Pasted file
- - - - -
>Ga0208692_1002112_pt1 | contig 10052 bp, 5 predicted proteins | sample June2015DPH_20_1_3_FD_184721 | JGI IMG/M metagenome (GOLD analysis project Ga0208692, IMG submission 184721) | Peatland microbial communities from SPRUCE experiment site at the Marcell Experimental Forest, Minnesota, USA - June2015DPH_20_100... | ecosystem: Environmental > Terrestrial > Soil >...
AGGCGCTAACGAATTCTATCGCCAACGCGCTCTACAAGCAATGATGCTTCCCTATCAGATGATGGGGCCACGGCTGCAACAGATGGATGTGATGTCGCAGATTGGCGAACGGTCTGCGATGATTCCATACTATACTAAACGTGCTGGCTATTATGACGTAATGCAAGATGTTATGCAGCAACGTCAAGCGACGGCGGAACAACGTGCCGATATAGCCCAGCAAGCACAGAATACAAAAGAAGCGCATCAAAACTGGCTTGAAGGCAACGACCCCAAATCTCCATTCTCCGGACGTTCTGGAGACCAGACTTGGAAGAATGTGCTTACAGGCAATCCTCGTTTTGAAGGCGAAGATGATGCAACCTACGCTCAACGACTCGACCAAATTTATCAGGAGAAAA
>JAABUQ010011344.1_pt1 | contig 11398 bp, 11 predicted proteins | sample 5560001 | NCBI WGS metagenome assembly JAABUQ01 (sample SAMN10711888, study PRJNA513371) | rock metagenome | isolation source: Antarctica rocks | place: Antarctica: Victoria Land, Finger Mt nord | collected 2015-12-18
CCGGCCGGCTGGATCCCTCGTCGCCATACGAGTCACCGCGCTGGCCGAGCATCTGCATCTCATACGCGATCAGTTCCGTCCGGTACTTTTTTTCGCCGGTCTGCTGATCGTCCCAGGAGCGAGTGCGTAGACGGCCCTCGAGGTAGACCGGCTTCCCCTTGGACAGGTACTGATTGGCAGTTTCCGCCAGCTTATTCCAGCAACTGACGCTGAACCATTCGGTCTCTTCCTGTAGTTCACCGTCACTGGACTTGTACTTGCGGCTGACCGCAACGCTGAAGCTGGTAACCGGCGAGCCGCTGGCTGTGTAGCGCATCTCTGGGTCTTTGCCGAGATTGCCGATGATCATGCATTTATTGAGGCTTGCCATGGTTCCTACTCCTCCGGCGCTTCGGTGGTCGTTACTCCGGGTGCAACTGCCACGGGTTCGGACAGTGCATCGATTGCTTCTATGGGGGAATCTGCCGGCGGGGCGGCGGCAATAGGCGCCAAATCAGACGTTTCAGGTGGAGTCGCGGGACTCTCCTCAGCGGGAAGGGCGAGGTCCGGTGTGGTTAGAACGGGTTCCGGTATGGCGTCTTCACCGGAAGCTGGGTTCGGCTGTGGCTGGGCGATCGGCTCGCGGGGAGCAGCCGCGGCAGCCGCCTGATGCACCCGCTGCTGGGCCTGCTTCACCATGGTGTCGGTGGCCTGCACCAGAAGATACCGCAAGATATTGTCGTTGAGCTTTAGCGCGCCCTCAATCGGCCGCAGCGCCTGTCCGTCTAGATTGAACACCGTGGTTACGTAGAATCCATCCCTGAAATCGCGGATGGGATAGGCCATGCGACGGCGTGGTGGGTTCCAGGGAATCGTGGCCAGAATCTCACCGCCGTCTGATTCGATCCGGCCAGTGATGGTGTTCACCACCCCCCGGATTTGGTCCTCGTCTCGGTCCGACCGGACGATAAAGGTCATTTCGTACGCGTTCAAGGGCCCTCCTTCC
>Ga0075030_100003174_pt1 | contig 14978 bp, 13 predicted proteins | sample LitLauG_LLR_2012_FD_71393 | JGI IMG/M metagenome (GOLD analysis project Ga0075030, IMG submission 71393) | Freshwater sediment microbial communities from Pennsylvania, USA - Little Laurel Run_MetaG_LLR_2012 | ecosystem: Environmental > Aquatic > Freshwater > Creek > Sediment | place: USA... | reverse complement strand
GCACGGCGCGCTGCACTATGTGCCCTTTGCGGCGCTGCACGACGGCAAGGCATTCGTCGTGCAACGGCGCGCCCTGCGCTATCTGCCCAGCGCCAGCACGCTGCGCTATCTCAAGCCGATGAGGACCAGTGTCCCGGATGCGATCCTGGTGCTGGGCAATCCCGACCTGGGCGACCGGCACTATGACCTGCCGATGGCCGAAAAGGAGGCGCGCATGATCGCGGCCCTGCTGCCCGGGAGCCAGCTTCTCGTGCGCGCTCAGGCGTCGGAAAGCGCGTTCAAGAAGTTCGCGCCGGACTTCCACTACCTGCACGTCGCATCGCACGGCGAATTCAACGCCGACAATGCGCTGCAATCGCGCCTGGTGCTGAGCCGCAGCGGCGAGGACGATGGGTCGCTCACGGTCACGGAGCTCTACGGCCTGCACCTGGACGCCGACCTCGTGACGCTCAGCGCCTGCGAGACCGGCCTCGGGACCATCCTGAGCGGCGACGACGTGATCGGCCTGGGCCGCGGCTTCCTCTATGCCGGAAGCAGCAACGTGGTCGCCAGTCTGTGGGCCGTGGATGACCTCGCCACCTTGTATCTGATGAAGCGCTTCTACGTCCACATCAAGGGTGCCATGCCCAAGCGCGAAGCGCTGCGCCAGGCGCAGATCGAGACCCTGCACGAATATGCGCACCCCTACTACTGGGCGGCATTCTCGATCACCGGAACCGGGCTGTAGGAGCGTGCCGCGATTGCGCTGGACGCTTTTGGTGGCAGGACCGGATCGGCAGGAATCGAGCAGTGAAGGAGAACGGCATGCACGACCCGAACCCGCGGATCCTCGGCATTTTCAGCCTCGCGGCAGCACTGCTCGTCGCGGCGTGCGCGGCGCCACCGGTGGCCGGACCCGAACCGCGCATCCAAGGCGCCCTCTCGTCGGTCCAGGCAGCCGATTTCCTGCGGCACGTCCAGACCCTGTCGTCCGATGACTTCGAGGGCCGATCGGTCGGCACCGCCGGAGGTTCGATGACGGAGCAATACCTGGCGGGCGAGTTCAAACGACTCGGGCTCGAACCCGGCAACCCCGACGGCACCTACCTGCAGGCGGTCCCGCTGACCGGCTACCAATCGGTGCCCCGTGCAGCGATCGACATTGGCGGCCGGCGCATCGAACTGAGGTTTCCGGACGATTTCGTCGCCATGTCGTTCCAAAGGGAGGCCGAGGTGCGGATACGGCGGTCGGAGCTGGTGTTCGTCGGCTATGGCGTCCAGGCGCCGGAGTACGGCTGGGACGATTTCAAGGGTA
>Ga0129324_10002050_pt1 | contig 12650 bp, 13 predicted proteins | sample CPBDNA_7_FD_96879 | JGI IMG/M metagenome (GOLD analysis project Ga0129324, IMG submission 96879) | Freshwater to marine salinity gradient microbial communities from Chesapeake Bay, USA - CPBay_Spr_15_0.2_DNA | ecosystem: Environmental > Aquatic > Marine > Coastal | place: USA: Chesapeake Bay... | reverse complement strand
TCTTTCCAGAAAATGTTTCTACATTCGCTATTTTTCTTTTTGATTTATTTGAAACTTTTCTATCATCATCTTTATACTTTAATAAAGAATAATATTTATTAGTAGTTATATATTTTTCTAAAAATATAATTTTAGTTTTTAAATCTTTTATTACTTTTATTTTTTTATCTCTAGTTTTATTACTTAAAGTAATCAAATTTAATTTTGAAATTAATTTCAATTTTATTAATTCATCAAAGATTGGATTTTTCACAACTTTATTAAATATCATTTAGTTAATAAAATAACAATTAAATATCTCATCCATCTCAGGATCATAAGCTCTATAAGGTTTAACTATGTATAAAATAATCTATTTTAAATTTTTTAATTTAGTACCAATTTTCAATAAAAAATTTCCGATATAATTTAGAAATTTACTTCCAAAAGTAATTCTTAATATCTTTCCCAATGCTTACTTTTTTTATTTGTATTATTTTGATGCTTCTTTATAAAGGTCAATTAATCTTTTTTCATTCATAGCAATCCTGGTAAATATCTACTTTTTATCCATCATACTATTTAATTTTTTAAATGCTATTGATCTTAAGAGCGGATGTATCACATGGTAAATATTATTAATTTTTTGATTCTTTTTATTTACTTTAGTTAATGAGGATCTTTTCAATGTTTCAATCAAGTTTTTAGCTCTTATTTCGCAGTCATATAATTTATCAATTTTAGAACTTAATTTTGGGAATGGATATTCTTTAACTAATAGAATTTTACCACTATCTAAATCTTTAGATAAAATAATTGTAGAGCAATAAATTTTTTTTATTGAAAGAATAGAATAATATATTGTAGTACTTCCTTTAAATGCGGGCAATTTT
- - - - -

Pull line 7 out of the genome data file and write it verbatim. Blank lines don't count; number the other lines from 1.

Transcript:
>Ga0129324_10002050_pt1 | contig 12650 bp, 13 predicted proteins | sample CPBDNA_7_FD_96879 | JGI IMG/M metagenome (GOLD analysis project Ga0129324, IMG submission 96879) | Freshwater to marine salinity gradient microbial communities from Chesapeake Bay, USA - CPBay_Spr_15_0.2_DNA | ecosystem: Environmental > Aquatic > Marine > Coastal | place: USA: Chesapeake Bay... | reverse complement strand